Beaulieu M.,McGill University | Beaulieu M.,Groupe Of Recherche Interuniversitaire En Limnologie Gril | Pick F.,University of Ottawa | Gregory-Eaves I.,McGill University | Gregory-Eaves I.,Groupe Of Recherche Interuniversitaire En Limnologie Gril
Limnology and Oceanography | Year: 2013

Using a ~ 1000 lake data set that spans the entire continental United States, we applied empirical modeling approaches to quantify the relative strength of nutrients and water temperature as predictors of cyanobacterial biomass (CBB). Given that cyanobacteria possess numerous traits providing competitive advantage under warmer conditions, we hypothesized that water temperature, in addition to nutrients, is a significant predictor of CBB. Total nitrogen (TN), water temperature, and total phosphorus were all significant predictors of CBB, with TN explaining the most variance. Using multiple linear regression analysis, we found that TN and water temperature provided the best model and explained 25% of the variance in CBB. However, when the data set was divided according to basin type, these same variables explained a higher amount of the variation in deep natural lakes (33%, n = 253), whereas the least amount of variation was explained by these variables in shallow reservoirs (12%, n = 307). Competing path models on the full data set using the best variables selected by multiple linear regression show that nitrogen and temperature are indirectly linked to cyanobacteria by association with total algal biomass, which likely reflects changes in light climate and other secondary factors. Our models also indicated that temperature was linked to cyanobacteria by a direct pathway. Under a scenario of atmospheric CO2 doubling from 1990 levels (resulting in an estimated 3.3°C increase of the maximum lake surface water), we predict on average a doubling of CBB. © 2013, by the Association for the Sciences of Limnology and Oceanography, Inc. Source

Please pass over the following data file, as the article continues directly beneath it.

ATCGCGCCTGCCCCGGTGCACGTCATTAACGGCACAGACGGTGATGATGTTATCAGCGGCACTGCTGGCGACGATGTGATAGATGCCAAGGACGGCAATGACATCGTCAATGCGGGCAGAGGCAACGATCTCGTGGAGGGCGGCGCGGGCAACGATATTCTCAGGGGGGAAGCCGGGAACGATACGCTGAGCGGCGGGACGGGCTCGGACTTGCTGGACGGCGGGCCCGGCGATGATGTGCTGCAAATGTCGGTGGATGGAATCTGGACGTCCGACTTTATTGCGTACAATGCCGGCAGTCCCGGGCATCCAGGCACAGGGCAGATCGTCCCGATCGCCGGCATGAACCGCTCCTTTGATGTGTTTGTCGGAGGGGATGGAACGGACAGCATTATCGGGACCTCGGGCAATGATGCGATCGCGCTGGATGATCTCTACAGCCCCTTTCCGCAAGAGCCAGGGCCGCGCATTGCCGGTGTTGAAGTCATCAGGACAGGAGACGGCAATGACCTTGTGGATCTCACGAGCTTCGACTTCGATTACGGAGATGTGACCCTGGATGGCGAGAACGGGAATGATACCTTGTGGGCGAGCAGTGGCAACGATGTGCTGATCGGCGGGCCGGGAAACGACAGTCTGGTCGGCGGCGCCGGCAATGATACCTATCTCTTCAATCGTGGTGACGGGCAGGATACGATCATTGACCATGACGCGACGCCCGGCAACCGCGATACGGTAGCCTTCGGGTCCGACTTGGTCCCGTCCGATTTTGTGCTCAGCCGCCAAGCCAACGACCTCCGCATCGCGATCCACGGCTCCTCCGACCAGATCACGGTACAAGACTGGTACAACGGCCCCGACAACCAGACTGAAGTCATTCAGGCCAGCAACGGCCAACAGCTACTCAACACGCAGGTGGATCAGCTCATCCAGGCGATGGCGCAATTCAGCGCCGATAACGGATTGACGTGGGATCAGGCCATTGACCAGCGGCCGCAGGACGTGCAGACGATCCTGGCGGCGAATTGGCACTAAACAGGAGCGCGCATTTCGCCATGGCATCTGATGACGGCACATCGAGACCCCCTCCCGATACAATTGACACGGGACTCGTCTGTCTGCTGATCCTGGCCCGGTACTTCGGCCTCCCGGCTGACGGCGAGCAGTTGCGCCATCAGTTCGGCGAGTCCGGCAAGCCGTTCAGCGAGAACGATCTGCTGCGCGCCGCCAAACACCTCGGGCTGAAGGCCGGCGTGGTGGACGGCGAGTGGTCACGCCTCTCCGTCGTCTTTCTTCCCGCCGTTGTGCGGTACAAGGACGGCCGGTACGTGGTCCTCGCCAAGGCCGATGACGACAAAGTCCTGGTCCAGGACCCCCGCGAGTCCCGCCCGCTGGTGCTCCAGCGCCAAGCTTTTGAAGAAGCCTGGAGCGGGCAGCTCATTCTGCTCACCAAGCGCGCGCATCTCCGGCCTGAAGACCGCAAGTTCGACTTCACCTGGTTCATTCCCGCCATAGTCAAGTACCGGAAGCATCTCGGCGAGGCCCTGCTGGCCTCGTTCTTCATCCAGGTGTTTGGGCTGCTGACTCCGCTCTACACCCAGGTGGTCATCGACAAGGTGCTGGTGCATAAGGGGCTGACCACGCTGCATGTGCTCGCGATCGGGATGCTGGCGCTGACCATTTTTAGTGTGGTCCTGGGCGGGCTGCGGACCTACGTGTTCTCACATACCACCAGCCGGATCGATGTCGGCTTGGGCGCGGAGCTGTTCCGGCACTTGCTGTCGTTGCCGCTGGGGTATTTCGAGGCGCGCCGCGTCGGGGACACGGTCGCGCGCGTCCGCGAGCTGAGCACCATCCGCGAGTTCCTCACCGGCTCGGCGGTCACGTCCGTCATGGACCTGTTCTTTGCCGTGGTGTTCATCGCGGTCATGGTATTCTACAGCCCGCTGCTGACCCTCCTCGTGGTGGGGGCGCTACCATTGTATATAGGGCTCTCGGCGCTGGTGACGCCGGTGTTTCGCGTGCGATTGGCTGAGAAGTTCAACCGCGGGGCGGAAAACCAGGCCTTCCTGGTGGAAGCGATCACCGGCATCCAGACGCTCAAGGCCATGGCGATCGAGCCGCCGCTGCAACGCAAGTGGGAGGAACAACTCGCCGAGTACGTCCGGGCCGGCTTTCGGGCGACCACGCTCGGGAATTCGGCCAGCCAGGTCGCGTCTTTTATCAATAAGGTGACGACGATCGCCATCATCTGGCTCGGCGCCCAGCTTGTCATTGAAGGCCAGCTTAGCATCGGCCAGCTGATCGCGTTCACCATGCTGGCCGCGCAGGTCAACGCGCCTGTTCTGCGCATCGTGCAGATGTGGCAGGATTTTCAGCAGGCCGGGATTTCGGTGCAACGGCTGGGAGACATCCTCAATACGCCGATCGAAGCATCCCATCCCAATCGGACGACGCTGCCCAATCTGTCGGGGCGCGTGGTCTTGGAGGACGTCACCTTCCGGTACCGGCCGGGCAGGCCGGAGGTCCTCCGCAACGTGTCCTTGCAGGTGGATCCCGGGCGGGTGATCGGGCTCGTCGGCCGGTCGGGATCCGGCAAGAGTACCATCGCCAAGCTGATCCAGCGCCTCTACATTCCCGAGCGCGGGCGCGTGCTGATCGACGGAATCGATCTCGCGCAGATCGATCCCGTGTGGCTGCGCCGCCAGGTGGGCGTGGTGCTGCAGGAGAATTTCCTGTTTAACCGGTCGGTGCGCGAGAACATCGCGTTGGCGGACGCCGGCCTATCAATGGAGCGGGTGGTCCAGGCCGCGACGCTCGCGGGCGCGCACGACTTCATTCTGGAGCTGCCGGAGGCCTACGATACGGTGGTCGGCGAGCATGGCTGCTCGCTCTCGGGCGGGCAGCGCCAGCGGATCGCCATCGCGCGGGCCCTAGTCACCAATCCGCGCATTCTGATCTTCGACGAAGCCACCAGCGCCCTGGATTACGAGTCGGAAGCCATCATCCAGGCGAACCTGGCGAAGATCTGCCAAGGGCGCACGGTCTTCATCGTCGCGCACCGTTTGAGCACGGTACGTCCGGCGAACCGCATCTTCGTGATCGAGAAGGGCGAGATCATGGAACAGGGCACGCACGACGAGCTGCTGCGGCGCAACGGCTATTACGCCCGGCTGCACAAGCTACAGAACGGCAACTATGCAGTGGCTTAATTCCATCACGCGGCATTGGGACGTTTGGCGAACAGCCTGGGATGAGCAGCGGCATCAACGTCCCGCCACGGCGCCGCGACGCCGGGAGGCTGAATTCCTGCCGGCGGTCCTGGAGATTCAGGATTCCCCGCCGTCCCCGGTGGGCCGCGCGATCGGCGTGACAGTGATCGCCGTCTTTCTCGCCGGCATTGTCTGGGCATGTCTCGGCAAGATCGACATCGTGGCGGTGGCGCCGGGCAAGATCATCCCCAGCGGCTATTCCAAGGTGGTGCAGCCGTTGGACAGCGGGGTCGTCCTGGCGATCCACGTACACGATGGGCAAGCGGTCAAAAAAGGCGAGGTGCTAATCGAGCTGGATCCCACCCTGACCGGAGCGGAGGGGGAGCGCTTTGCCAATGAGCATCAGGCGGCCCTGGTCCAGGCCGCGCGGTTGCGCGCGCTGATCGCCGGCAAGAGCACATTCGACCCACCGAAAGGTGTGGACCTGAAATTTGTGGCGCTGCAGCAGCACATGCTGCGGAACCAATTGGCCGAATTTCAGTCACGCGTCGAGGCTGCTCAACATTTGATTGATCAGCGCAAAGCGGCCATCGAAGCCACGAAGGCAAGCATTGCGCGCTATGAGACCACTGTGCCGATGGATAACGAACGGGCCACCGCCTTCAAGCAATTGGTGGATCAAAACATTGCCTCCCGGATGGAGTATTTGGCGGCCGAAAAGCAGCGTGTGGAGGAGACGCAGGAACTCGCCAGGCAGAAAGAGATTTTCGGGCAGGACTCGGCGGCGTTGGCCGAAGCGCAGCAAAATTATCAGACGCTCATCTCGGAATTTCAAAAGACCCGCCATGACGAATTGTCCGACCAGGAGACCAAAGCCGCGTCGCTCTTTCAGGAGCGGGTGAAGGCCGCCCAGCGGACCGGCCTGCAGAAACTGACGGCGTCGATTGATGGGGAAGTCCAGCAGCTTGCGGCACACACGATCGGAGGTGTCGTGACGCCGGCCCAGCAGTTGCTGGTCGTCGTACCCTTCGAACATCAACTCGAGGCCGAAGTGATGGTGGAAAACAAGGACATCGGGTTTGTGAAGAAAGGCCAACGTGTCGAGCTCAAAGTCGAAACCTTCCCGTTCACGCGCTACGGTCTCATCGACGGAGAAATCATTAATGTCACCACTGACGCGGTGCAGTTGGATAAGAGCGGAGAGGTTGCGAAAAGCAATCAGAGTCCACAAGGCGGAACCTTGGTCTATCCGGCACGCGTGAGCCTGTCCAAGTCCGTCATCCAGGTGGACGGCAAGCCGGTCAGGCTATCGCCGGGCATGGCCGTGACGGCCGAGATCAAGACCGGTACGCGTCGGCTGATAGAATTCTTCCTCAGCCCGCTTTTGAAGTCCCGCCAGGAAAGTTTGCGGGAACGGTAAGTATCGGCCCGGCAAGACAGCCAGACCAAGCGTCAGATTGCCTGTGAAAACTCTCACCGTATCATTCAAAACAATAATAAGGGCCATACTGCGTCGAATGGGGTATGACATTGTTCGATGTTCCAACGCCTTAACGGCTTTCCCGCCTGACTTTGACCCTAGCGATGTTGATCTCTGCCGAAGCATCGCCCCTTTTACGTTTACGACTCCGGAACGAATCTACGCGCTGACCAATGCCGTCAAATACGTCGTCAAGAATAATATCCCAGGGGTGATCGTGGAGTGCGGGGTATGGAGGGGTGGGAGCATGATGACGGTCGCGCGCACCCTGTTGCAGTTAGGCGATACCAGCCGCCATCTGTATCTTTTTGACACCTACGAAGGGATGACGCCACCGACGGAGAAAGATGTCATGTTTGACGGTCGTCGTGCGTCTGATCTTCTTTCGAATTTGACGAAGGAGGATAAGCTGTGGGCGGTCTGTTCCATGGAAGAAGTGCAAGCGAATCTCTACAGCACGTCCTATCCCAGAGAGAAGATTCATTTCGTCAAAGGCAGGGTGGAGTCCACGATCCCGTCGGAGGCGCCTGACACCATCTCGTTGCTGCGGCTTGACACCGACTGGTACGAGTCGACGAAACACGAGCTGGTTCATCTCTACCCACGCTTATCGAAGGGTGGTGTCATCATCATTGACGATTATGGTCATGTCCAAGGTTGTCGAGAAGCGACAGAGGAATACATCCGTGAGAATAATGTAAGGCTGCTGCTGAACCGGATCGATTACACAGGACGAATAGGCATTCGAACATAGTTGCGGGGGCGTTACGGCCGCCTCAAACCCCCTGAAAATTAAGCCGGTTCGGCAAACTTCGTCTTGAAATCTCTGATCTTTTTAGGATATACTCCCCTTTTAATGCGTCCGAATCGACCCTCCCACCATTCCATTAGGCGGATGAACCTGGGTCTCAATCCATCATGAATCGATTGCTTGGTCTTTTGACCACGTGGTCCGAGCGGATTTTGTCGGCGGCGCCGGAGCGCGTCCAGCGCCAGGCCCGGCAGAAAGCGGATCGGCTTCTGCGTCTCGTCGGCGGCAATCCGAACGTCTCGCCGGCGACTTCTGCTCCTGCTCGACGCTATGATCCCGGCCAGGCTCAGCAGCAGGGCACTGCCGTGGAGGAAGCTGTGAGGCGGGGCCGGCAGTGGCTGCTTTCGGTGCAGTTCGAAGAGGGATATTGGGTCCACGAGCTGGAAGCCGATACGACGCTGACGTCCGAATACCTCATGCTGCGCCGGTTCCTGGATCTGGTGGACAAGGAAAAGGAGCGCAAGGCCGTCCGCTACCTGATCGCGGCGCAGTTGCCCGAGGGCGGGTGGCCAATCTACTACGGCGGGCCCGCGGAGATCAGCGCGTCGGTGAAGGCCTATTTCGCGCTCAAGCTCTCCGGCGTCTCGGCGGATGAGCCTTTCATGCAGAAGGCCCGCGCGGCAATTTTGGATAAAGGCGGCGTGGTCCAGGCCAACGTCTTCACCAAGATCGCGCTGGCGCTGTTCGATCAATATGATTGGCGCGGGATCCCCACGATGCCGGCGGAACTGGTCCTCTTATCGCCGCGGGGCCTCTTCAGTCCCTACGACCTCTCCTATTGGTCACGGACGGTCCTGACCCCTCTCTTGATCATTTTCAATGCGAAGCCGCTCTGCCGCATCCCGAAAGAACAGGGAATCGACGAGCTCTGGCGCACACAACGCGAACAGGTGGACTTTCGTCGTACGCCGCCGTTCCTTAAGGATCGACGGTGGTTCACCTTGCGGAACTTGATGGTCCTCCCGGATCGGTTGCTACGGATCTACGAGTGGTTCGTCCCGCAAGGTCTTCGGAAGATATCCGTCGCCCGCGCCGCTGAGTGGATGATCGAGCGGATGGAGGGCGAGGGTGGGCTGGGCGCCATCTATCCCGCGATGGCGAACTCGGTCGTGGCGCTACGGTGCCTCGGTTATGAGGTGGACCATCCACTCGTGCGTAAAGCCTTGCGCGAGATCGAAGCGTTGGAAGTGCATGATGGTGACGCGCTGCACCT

Le Jeune A.-H.,Groupe Of Recherche Interuniversitaire En Limnologie Gril | Le Jeune A.-H.,CNRS Microorganisms Laboratory: Genome and Environment | Bourdiol F.,Groupe Of Recherche Interuniversitaire En Limnologie Gril | Bourdiol F.,National Polytechnic Institute of Toulouse | And 4 more authors.
Environmental Pollution | Year: 2012

MeHg biomagnification by the phantom midge Chaoborus in relation to MeHg concentrations in their prey and its migratory behavior was investigated in two Canadian Precambrian Shield lakes. Three Chaoborus species with contrasted migratory behavior were collected in a fishless and a fish-inhabited lake. All species accumulated MeHg through their ontogenic development. In the lake inhabited by fish, all instars of Chaoborus punctipennis displayed a marked migratory behavior and were unable to biomagnify MeHg, whereas in the fishless lake, Chaoborus americanus and Chaoborus trivittatus biomagnified MeHg. Reduced biomagnification capacity of C. trivittatus, the coexisting species living with C. americanus, was also ascribed to a progressive vertical segregation with age. Growth dilution, amount and type of prey items or trophic position could not explain the different patterns of biomagnification. Our findings demonstrate that the most common invertebrate predator of temperate planktonic food webs can biomagnify mercury, contrarily to previous reports. © 2012 Elsevier Ltd. All rights reserved. Source